FIFA President Gianni Infantino is going into isolation after testing positive for the virus. His symptoms are said to be mild. Meanwhile, European countries are battling a spike in cases. Follow DW for the latest.
FIFA president Gianni Infantino has contracted COVID-19, football's global governing body said on Tuesday.
The 50-year-old Swiss national is experiencing mild symptoms and will self-isolate for at least the next 10 days, FIFA said in a statement. Those who have come in contact with Infantino over the past few days had been informed about the situation so they could "take the necessary steps."
Although Infantino has limited his travel due to the pandemic, he did attend a ceremony at the White House in Washington last month to mark the normalization of relations between Israel and the United Arab Emirates and Bahrain.
His case comes amid a surge in cases in Switzerland and other areas of Europe. Switzerland announced a further 5,949 cases on Tuesday, and it's logged around one fifth of its total number of known cases just in the last week.
Here's a roundup of major developments around the world:
In Algeria, President Abdelmadjid Tebboune was admitted to a military hospital on Tuesday, several days after he went into voluntary self-isolation when aides close to him tested positive for COVID-19. Tebboune's office says the 74-year-old's "health is stable and does not raise any concern," saying he "continues his daily activities," days before an important national referendum on constitutional reforms. Algeria (population 44 million) has recorded almost 57,000 coronavirus infections and more than 1,930 deaths.
In Germany, the number of confirmed coronavirus infections increased by 11,409 to 449,275, data from the Robert Koch Institute for infectious diseases showed on Tuesday. The reported death toll rose by 42 to 10,098, the tally showed.
In the UK, antibodies against the novel coronavirus fell over the summer, according to new research released on Tuesday.
Scientists at the Imperial College London found that antibody prevalence fell from 6% of the population at the end of June to 4.4% in September, suggesting immunity might not be enduring.
The findings were released as a pre-print paper and have not yet been peer-reviewed.
Those who were asymptomatic had a stronger decline in antibodies as compared to healthcare workers and those whose infection was confirmed with a PCR test.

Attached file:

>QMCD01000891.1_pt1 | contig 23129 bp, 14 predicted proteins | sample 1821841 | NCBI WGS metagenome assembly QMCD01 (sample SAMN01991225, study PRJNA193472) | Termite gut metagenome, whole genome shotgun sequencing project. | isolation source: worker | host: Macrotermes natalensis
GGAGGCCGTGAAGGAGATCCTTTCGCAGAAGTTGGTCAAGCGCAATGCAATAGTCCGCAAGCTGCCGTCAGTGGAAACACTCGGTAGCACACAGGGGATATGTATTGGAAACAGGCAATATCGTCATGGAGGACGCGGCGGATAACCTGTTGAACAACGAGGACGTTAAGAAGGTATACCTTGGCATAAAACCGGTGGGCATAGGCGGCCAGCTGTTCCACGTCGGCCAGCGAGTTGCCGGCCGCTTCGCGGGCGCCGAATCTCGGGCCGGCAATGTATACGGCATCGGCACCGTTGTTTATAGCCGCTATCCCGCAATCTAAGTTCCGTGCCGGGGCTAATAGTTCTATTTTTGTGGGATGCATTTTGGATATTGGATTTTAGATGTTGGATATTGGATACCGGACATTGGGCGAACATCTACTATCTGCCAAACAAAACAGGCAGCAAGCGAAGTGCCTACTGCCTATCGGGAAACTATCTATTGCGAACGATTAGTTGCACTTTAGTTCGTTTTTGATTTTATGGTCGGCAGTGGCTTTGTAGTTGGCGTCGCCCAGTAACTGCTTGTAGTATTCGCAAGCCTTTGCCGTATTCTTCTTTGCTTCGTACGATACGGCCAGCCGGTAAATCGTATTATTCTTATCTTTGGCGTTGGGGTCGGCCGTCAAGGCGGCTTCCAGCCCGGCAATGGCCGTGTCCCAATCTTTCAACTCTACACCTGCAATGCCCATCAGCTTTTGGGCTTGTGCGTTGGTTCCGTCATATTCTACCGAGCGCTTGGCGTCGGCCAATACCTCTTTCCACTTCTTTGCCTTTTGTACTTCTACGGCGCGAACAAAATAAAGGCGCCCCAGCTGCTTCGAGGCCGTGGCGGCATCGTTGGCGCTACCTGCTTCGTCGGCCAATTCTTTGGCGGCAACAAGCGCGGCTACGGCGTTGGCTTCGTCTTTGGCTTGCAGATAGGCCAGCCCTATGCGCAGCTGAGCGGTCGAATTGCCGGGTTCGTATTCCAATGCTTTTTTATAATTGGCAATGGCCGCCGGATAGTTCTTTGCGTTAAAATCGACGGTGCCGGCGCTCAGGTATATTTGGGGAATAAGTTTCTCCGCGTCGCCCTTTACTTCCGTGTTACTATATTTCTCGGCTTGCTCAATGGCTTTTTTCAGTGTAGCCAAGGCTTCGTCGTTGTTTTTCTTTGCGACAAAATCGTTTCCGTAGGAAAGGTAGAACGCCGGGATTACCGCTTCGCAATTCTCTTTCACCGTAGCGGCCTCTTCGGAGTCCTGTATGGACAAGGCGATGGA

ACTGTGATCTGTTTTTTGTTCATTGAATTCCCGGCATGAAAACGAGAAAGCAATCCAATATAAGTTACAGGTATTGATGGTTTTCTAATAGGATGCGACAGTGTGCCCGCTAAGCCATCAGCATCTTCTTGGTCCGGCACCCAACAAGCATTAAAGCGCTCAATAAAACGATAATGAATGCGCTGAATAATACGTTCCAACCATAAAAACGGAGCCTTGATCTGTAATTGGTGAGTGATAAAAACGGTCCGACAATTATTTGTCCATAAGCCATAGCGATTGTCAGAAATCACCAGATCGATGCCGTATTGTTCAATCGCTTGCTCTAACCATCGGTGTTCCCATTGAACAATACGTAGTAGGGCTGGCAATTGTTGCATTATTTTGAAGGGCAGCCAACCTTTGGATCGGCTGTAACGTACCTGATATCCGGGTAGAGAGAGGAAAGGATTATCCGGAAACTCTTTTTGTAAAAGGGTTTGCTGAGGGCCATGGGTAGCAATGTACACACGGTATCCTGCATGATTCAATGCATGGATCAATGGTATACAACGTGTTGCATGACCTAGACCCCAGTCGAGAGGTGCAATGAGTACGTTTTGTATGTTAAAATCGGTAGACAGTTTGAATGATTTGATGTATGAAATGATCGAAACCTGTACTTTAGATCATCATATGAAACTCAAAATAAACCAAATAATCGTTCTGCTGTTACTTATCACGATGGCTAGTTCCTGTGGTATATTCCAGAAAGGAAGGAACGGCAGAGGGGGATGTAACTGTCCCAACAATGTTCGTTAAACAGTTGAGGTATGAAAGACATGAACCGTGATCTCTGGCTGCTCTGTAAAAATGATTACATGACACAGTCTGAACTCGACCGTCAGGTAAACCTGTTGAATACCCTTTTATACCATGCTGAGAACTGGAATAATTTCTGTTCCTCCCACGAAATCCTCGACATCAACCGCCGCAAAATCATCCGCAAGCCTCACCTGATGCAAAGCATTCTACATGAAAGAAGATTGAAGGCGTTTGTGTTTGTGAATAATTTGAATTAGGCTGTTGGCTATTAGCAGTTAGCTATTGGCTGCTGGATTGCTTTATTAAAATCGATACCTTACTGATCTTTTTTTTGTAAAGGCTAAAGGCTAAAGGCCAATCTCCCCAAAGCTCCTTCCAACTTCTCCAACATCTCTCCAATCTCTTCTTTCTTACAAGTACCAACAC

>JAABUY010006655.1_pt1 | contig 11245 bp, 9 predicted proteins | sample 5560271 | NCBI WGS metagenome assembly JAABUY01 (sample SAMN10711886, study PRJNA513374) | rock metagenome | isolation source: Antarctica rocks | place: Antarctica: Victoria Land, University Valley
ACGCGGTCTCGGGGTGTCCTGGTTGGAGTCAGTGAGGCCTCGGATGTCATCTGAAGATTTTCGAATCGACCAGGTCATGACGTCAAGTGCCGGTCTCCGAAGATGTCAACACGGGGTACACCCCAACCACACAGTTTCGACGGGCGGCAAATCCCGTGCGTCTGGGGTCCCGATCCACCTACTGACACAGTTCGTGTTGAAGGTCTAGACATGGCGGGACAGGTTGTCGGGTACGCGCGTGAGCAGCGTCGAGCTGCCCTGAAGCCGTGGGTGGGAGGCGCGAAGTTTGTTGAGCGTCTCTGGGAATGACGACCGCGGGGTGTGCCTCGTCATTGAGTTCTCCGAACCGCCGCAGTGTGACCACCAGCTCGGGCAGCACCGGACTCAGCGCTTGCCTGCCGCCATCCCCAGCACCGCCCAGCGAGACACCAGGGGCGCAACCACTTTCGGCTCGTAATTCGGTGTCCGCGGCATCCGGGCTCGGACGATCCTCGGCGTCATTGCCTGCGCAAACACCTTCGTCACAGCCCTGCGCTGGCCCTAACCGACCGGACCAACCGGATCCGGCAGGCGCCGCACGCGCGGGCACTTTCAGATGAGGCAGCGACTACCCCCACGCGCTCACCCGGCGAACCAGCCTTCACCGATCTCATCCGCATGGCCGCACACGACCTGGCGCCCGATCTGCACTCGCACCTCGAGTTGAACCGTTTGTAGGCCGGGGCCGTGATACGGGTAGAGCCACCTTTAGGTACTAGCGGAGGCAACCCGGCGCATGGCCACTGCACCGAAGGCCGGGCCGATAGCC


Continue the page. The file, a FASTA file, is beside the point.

Wendy Barclay, Head of Department of Infectious Disease at the college, said the decrease in antibodies did not necessarily have implications for the efficacy of a potential vaccine.
"A good vaccine may well be better than natural immunity," said Barclay.
In the US, Major League Baseball (MLB) Commissioner Rob Manfred said clubs had amassed $8.3 billion (€7 billion) in debt due to the effects of the coronavirus.
"The economic losses (this season) have been devastating for the industry," said Manfred.
The 2020 MLB regular season was slashed from 162 games to just 60 due to the virus, with no fans in attendance at any of those games. Attendees have only been allowed back into ballparks in limited numbers for the National League Championship Series and the ongoing World Series championship between the Los Angeles Dodgers and Tampa Bay Rays.
Manfred was concerned about the future of the league, saying "it's going to be difficult for the industry to weather another year where we don't have fans in the ballpark and have other limitations on how much we can't play and how we can play."
Melbourne, which was considered the epicenter of Australia's second wave of the pandemic, has seen two straight days without a new case.
This is the first time the city has recorded no new cases in 48 hours since March. The city had been under intense lockdown restrictions in recent weeks, including an overnight curfew, stay-at-home orders, and the closure of non-essential businesses.
There were more than 700 daily cases in the state of Victoria in August. There are now just 87 active cases in the entire state.
Some restrictions were lifted, including allowing restaurants and retail stores to re-open. But gyms and travel restrictions between the city and regional parts of the state will not be lifted until next month.
Long-term exposure to air pollution may be linked to 15% of the more than 1 million worldwide deaths to COVID-19. That is according to research recently published in the journal Cardiovascular Research.
The research, conducted by German and Cypriot experts, looked at health and disease data in the US and China regarding air pollution. The experts combined it with satellite data of global exposure to microscopic particles and ground-based pollution.
In East Asia the authors said that 27% of COVID-19 related deaths could be attributed to poor air quality. That number was 19% in Europe and 17% in North America.
The authors of the article stressed it did not mean that air pollution was itself contributing directly to the deaths but could be a co-factor.
rs, kbd/msh (AFP, AP, dpa, Reuters)